Welcome to the first sightings blog in a very long time- it is lovely to be able to write again about what wildlife we have on the reserve at the moment and what you should be able to see if you visit us. During the lockdown, our knowledge of what the wildlife were up to was very limited. But, in the past week it has been clear that the reserve is packed with wildlife who have been making the most of having the reserve to themselves at a time of year which is normally very busy for us. I only joined the team in August so it is still exciting to see exactly what happens during a calendar year here, month by month. Right now the birdsong is dominated by whitethroat, blackbird, blackcap and a willow warbler (which is singing near the Visitor Centre and probably between broods). Wherever you go at the moment there are dragonflies and damselflies! Some, like banded demoiselles or emperor dragonflies can travel quite a distance from the water, and you could see them resting on vegetation or hunting almost anywhere on the reserve. But some are a bit more sedentary and devoted to water like the red-eyed damselflies you can see at New Fen- these love the floating vegetation there and will spend all day sitting on the pads of the yellow water lily (which is spectacular in it's own right at the moment!). Common blue damselfly, azure damselfly, four-spotted chaser and scarce chaser are out in good numbers now too. There are still a few large red damselflies on the wing but these emerge first in the season and are starting to become scarcer as the summer species take over.
Photo credit: Four-spotted chaser dragonfly, taken by Heidi Jones
Despite the path closure of the hard track between New Fen and Joist Fen, we would still recommend walking down to Joist Fen viewpoint if you have the time. You will need to follow the riverbank footpath all the way there and all the way back, but it is worth looking for cranes and bitterns from the viewpoint. We currently have at least two pairs of cranes using the reserve and the bitterns are becoming more obvious as the females (who do all the parental care of the young) do feeding flights from the nest site out to favourite feeding spots. This tends to happen as the chicks get a little bigger and the food supply close to the nest runs low, so Mum Bittern has to fly short distances to gather more food to bring home. It can be a good time to watch them as they are forced to be a bit more conspicuous than usual! On 28 May I spotted a bearded tit family out in the reedbeds- at least four chicks with their parents moving through the reeds at New Fen- the contact calls between them made them pretty obvious- so listen out for these anywhere there is a reedbed, and mornings tend to give you the best chance of seeing them! You should hear plenty of reed warblers and sedge warblers singing if you visit in the coming weeks too.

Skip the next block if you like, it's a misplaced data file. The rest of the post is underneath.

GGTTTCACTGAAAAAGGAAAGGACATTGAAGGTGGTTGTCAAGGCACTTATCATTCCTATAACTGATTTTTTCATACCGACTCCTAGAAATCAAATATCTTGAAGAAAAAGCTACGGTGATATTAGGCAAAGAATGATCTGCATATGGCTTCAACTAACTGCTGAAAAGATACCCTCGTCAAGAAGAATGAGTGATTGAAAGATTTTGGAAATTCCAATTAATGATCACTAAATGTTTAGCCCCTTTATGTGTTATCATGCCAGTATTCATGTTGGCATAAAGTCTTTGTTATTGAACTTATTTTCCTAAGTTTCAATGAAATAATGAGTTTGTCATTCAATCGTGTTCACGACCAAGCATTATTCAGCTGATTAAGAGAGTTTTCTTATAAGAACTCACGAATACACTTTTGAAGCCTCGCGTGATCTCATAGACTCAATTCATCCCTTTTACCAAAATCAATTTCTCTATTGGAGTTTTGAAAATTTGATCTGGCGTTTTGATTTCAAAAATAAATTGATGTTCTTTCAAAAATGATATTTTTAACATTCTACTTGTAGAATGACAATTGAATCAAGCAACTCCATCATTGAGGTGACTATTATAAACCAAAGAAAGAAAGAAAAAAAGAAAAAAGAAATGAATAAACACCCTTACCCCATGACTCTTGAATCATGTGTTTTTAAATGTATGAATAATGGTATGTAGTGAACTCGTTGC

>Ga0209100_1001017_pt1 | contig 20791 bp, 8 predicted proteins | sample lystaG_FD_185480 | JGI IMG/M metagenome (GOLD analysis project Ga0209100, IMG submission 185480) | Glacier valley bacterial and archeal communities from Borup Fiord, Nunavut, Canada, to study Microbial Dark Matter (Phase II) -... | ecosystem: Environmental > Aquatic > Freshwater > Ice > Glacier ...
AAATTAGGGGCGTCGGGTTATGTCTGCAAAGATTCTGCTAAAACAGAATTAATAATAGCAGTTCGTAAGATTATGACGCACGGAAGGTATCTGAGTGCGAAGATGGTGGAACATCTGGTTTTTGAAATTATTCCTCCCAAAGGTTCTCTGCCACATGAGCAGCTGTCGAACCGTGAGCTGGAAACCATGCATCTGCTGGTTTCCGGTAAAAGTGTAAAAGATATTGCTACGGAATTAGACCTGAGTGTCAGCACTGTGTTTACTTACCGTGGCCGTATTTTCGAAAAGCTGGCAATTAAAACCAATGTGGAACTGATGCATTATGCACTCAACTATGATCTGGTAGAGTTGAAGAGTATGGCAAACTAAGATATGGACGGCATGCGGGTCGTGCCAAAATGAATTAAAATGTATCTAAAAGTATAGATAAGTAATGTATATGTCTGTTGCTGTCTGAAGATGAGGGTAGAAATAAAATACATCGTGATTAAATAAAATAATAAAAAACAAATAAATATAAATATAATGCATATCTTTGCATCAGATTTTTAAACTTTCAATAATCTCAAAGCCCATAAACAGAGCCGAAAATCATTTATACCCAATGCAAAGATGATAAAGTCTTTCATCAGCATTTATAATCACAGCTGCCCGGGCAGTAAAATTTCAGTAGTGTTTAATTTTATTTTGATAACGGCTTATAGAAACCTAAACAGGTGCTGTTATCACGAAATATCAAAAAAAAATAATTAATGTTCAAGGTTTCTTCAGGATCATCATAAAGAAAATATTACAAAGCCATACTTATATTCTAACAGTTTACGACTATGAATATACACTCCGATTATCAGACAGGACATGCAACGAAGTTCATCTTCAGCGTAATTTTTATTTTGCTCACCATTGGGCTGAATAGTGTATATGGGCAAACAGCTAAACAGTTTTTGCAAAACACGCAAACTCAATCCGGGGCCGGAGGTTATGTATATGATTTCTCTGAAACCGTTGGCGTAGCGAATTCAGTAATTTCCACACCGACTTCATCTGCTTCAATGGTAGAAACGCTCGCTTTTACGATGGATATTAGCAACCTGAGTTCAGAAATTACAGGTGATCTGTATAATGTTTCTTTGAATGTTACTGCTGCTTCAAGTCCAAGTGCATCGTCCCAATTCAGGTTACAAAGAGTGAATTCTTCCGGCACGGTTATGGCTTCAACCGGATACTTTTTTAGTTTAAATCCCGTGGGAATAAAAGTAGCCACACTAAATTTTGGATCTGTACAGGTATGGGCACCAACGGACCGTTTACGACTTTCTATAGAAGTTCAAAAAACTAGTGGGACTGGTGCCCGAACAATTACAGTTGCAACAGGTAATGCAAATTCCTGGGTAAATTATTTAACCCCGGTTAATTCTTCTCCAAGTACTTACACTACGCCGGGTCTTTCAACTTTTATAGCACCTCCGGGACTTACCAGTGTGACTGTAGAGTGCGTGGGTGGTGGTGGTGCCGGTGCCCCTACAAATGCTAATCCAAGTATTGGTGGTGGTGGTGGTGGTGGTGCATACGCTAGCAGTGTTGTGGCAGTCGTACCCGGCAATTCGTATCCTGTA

We have just begun to fill the bird feeders at the Visitor Centre again, but already plenty of goldfinches, a few greenfinches and the usual robins, blackbirds and blue tits being the first back to use them. There’s also a lot of action up on the Washland too, with avocet, redshank and lapwing chicks running around in between the ducks. We had twelve adult avocets there this morning, but keep an eye on the river itself as grey wagtail, kingfisher, little grebe and little egret have been frequently recorded along it’s length in recent days.
If you walk the Washland footpath, do keep an eye open for butterflies around you- small copper and common blue butterflies are frequently recorded here and on 29 May we had especially good weather which brought reports of two day flying moths- a Mother Shipton and a Cream-spot tiger, both in the lush flowery grass at the edge of the path. Mother Shiptons are so named after a famous 16th-Century witch whose face profile is said to resemble the markings on the upperwings of this moth (see below).
Photo credit: Mother Shipton moth (with a thick-kneed flower beetle), taken by Heidi Jones
I hope you have enjoyed this update on our sightings- it is lovely to be able to once again advertise what we have on site and to encourage you to come and see it. We do have a path closure in place, on the hard track between New Fen and Joist Fen, which essentially means that to access Joist Fen Viewpoint you will need to walk along the riverbank to get there, and return via the riverbank (there is no through access down the centre of the reserve). The Visitor Centre, toilets and Mere Hide also remain closed for now, but please follow the signs when you park up to our Welcome Point, which is sited at the side of the Visitor Centre. This spot enables us to meet and greet everyone coming onto the reserve, show you the best places to go to see what you want, and the best routes to take. We hope to see you on the reserve soon!
By Heidi Jones
Visitor Experience Officer (RSPB Lakenheath Fen)
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